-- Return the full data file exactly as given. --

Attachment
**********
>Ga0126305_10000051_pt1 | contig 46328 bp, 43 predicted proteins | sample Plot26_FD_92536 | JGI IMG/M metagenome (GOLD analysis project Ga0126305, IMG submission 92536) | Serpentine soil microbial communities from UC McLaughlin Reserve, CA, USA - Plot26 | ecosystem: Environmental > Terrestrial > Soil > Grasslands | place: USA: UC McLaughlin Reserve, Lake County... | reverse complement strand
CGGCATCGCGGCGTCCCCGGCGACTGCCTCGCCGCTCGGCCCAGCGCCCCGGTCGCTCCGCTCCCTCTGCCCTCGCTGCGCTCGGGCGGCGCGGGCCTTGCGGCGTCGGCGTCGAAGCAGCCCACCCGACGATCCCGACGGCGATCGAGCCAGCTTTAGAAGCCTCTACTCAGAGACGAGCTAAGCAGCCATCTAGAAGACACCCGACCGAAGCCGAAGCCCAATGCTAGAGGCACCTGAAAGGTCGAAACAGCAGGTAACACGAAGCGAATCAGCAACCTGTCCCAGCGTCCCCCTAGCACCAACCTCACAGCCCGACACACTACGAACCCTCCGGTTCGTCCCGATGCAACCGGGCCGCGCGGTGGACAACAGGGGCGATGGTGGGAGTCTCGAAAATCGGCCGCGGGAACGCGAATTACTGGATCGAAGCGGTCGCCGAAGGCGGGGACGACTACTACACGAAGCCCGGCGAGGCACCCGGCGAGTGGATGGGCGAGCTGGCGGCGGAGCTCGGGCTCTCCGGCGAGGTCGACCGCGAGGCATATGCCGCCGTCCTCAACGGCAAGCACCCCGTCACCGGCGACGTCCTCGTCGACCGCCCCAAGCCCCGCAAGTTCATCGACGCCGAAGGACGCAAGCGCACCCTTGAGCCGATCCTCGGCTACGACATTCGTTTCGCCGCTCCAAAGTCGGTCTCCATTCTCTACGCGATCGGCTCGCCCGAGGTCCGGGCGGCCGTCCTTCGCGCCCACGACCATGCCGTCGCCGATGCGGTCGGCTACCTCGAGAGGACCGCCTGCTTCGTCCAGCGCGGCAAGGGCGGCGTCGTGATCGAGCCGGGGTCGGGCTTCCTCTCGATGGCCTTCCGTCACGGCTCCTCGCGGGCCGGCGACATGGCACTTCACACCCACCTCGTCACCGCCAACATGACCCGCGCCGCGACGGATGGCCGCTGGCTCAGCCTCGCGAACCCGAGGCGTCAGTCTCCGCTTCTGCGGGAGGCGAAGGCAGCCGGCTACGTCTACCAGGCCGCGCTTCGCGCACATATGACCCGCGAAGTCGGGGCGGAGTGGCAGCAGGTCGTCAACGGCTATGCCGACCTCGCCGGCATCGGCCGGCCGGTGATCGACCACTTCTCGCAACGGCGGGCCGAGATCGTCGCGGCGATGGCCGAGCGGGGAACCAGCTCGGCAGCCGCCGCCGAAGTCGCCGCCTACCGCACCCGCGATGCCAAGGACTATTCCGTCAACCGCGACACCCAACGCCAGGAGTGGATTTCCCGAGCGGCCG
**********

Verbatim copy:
>Ga0126305_10000051_pt1 | contig 46328 bp, 43 predicted proteins | sample Plot26_FD_92536 | JGI IMG/M metagenome (GOLD analysis project Ga0126305, IMG submission 92536) | Serpentine soil microbial communities from UC McLaughlin Reserve, CA, USA - Plot26 | ecosystem: Environmental > Terrestrial > Soil > Grasslands | place: USA: UC McLaughlin Reserve, Lake County... | reverse complement strand
CGGCATCGCGGCGTCCCCGGCGACTGCCTCGCCGCTCGGCCCAGCGCCCCGGTCGCTCCGCTCCCTCTGCCCTCGCTGCGCTCGGGCGGCGCGGGCCTTGCGGCGTCGGCGTCGAAGCAGCCCACCCGACGATCCCGACGGCGATCGAGCCAGCTTTAGAAGCCTCTACTCAGAGACGAGCTAAGCAGCCATCTAGAAGACACCCGACCGAAGCCGAAGCCCAATGCTAGAGGCACCTGAAAGGTCGAAACAGCAGGTAACACGAAGCGAATCAGCAACCTGTCCCAGCGTCCCCCTAGCACCAACCTCACAGCCCGACACACTACGAACCCTCCGGTTCGTCCCGATGCAACCGGGCCGCGCGGTGGACAACAGGGGCGATGGTGGGAGTCTCGAAAATCGGCCGCGGGAACGCGAATTACTGGATCGAAGCGGTCGCCGAAGGCGGGGACGACTACTACACGAAGCCCGGCGAGGCACCCGGCGAGTGGATGGGCGAGCTGGCGGCGGAGCTCGGGCTCTCCGGCGAGGTCGACCGCGAGGCATATGCCGCCGTCCTCAACGGCAAGCACCCCGTCACCGGCGACGTCCTCGTCGACCGCCCCAAGCCCCGCAAGTTCATCGACGCCGAAGGACGCAAGCGCACCCTTGAGCCGATCCTCGGCTACGACATTCGTTTCGCCGCTCCAAAGTCGGTCTCCATTCTCTACGCGATCGGCTCGCCCGAGGTCCGGGCGGCCGTCCTTCGCGCCCACGACCATGCCGTCGCCGATGCGGTCGGCTACCTCGAGAGGACCGCCTGCTTCGTCCAGCGCGGCAAGGGCGGCGTCGTGATCGAGCCGGGGTCGGGCTTCCTCTCGATGGCCTTCCGTCACGGCTCCTCGCGGGCCGGCGACATGGCACTTCACACCCACCTCGTCACCGCCAACATGACCCGCGCCGCGACGGATGGCCGCTGGCTCAGCCTCGCGAACCCGAGGCGTCAGTCTCCGCTTCTGCGGGAGGCGAAGGCAGCCGGCTACGTCTACCAGGCCGCGCTTCGCGCACATATGACCCGCGAAGTCGGGGCGGAGTGGCAGCAGGTCGTCAACGGCTATGCCGACCTCGCCGGCATCGGCCGGCCGGTGATCGACCACTTCTCGCAACGGCGGGCCGAGATCGTCGCGGCGATGGCCGAGCGGGGAACCAGCTCGGCAGCCGCCGCCGAAGTCGCCGCCTACCGCACCCGCGATGCCAAGGACTATTCCGTCAACCGCGACACCCAACGCCAGGAGTGGATTTCCCGAGCGGCCG